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  • Writer's pictureNate (@WeKnowFantasy)

Dynasty Profile: Tee Higgins

As we continue our tour of the 2020 rookie class, we’ll take on one of the most electrifying talents in the draft.

With the first pick of the second round, the Cincinnati Bengals decided to give first overall pick Joe Burrow a big target for years to come.

Tee Higgins is a 6-foot-4 giant of a receiver who will be the team’s replacement for the eventual departure of A.J. Green.

Comparing Higgins to Green, Higgins has an inch and four pounds on Green. Green has the faster 40-yard-dash by 0.06 seconds the faster short-shuttle by 0.04 seconds.

Now, Higgins’ vertical of 31-inches in three inches less than Green’s, which isn’t ideal, but if we look at the tap, they play extremely similar.

Higgins also best’s Green with 1.5 more inches in wingspan.

Higgins is a jump ball expert. He can go up with the best of defensive backs and come down the ball, a young quarterback’s best friend.

Now, Higgins’ situation is a bit different than previous rookie’s we’ve covered.

With the Bengals’ current roster, I don’t see him having much of an impact for his initial season, baring injuries to the likes of Green, Tyler Boyd, etc., but the future role for Higgins is in line as one of the best among the rookies.

Green is currently on the franchise tag and is also 31-years-old. Green has also missed 23 of the Bengals’ last 32 games (72-percent), including all of 2019.

A young team with many holes to fill can’t risk paying a super-star receiver in his 30’s big money who is known to miss time with injury.

On top of Green, Alex Erickson and John Ross are both in the final year of their contracts as well. Both combined for 134 targets and 71 receptions a season ago.

So although the team retains 100-percent of wide receiver targets from a season ago, Tyler Boyd is the only one of which is under contract beyond 2020.

As we continue our comparison of Higgins to Green, which I find to not be as far-fetched as some may want to believe, we’ll take a career average of Green’s 16-game averages.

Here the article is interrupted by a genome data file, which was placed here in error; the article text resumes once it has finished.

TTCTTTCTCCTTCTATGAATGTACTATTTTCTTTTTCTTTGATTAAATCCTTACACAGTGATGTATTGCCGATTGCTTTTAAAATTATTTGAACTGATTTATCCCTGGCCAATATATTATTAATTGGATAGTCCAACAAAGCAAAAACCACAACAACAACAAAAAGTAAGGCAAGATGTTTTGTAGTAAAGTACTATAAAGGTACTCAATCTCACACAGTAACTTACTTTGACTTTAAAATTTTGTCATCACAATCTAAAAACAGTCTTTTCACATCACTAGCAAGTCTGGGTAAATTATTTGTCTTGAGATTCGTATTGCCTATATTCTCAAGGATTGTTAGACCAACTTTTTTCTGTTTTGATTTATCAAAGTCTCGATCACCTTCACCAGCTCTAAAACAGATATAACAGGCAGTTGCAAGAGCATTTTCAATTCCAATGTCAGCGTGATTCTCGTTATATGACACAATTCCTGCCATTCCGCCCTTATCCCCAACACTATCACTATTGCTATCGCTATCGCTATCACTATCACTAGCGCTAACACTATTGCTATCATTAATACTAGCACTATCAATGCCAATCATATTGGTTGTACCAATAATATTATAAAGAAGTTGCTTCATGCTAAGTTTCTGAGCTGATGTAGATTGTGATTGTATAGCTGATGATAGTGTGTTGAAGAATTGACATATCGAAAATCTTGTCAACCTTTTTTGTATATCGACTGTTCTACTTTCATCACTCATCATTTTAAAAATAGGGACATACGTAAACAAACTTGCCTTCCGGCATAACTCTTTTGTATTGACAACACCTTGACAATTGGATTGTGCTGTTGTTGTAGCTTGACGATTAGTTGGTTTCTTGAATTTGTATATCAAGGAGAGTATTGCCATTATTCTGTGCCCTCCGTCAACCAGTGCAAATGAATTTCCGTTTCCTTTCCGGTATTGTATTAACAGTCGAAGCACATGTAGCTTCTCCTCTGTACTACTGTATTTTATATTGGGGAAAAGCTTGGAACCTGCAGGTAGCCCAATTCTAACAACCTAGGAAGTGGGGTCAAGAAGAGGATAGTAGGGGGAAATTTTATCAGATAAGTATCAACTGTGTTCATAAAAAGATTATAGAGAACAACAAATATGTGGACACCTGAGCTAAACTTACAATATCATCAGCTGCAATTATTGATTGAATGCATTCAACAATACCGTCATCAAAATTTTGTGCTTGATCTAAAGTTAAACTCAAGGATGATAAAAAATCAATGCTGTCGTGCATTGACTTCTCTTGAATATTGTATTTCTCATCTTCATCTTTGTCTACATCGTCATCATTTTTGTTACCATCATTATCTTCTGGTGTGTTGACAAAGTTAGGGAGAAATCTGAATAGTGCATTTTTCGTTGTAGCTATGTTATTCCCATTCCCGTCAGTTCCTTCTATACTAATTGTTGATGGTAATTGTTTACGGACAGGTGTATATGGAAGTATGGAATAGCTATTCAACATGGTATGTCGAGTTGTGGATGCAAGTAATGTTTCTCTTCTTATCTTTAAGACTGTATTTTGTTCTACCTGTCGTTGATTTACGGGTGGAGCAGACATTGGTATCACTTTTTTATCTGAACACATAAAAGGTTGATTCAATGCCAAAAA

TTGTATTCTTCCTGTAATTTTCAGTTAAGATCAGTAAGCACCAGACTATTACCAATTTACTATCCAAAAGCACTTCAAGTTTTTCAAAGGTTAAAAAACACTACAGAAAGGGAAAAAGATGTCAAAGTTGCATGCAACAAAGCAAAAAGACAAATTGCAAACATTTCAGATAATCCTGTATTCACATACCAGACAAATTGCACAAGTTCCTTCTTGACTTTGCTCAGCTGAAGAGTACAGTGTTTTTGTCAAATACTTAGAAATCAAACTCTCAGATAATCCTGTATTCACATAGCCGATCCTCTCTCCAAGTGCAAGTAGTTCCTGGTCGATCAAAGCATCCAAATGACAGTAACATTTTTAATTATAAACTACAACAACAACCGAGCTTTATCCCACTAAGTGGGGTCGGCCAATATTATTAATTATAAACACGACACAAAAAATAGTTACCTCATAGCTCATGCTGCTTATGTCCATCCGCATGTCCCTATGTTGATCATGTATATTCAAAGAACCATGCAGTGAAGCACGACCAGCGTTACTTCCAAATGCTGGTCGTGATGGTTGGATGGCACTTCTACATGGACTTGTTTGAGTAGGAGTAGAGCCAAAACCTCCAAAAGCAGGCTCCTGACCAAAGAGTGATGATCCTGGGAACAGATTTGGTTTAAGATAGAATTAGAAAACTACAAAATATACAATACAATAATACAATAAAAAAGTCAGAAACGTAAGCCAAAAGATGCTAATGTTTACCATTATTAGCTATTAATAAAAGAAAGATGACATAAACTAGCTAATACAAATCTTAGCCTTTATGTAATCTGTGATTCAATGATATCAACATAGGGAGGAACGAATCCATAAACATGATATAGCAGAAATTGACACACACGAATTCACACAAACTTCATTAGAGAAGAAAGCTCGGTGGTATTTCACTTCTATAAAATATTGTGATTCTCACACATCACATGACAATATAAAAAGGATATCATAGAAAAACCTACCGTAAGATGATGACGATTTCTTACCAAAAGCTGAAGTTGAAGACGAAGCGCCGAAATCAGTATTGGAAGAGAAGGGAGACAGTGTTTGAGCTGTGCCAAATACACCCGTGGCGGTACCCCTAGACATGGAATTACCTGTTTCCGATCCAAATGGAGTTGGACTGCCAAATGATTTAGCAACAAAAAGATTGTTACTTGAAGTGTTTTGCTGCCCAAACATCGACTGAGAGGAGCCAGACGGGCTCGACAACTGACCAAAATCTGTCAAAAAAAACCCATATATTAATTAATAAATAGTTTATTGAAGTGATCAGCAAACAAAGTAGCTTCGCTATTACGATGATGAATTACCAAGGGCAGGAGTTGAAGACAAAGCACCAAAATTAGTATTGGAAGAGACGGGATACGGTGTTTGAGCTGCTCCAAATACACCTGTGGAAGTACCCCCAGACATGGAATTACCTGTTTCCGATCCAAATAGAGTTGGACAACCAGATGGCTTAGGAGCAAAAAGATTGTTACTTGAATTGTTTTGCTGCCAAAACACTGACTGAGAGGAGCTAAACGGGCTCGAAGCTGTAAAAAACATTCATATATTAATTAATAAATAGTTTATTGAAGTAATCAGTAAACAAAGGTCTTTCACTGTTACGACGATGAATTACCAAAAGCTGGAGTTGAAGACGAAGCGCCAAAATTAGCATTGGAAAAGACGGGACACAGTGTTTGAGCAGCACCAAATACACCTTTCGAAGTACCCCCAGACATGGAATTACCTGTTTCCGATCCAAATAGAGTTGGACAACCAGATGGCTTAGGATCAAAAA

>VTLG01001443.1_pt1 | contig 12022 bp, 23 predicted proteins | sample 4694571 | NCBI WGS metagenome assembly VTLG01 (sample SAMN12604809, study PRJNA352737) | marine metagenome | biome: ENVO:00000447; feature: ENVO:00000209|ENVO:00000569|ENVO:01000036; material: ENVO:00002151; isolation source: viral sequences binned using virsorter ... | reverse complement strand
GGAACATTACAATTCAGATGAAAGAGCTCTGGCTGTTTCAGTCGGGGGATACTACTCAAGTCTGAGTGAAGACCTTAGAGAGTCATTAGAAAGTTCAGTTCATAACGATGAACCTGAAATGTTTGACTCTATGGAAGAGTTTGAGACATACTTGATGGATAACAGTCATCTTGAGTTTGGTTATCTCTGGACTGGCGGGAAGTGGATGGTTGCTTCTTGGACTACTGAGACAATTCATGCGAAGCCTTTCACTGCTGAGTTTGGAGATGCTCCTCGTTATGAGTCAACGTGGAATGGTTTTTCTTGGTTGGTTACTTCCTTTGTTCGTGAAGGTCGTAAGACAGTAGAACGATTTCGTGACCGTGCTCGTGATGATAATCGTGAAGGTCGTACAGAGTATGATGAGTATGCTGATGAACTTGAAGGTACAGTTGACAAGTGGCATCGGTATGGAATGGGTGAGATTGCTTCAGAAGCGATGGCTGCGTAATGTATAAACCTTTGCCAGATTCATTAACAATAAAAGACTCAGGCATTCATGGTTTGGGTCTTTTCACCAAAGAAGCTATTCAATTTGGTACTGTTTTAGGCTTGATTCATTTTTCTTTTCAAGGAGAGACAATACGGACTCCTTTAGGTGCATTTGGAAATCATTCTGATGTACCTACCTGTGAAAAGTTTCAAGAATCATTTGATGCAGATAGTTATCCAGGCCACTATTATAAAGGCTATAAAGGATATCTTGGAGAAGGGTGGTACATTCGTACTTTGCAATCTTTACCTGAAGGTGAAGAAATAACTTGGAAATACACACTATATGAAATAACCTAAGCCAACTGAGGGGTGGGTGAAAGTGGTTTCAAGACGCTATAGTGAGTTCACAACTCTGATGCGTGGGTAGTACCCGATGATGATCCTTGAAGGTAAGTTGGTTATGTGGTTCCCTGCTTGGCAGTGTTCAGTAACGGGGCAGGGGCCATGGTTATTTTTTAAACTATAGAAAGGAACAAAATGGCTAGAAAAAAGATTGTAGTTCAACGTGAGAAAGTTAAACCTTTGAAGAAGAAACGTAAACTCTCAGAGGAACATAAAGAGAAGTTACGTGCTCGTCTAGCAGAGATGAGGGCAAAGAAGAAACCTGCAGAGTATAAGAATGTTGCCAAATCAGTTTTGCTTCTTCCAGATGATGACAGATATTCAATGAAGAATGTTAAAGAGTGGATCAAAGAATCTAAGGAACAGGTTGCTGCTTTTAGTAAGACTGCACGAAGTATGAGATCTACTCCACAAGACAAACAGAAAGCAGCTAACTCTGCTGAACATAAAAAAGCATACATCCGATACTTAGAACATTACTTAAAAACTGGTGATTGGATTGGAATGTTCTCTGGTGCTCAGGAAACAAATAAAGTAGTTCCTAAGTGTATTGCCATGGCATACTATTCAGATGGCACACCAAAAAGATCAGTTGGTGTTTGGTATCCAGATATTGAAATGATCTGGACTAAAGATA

This comes out to 131 targets, 78 receptions, 1,148 yards and eight touchdowns. Is this something I can see in Higgins’ future? I honestly believe so.

Green did all of this under Andy Dalton and if you’re a follower of me, you know I’ve deemed Joe Burrow the next Dalton several times.

I believe Dalton is Burrow’s ceiling in the NFL and that is just fine for the future fantasy football value of Higgins.

Under Dalton (since 2012), Green has finished as the WR2, WR4, WR13, WR8, WR5, WR10 and WR10 using 16 game averages.

This season may not be the season to cash in on Higgins, which is alright as most receivers take a year or so to get into the swing of things.

If we average out the rookie seasons of the last four first overall selections that were quarterbacks (Jameis Winston, Jared Goff, Baker Mayfield and Kyler Murray) we get a line of 318-525, 3,628 yards and 21 touchdowns.

This is 68 completions, 125 attempts and 672 yards less than Andy Dalton’s 16-game-pace from a season ago.

There simply isn’t enough to go around between Green, Boyd, Higgins, Ross and Erickson.

Another bright spot for Higgins' future is that Dalton’s 16-game-pace last season would have seen him attempt 650 passes and completing 386 of them. That’s 128 more attempts and 60 more completions in the Bengals’ first year under Zac Taylor than all of his years under Marvin Lewis.

It’s also 64 more attempts and 23 more completions than Dalton’s career high.

In the future with less competition and a clear path to replace Green, Tee Higgins is a great selection to take with an average-draft-position of 1.12 in 12-man dynasty rookie drafts.

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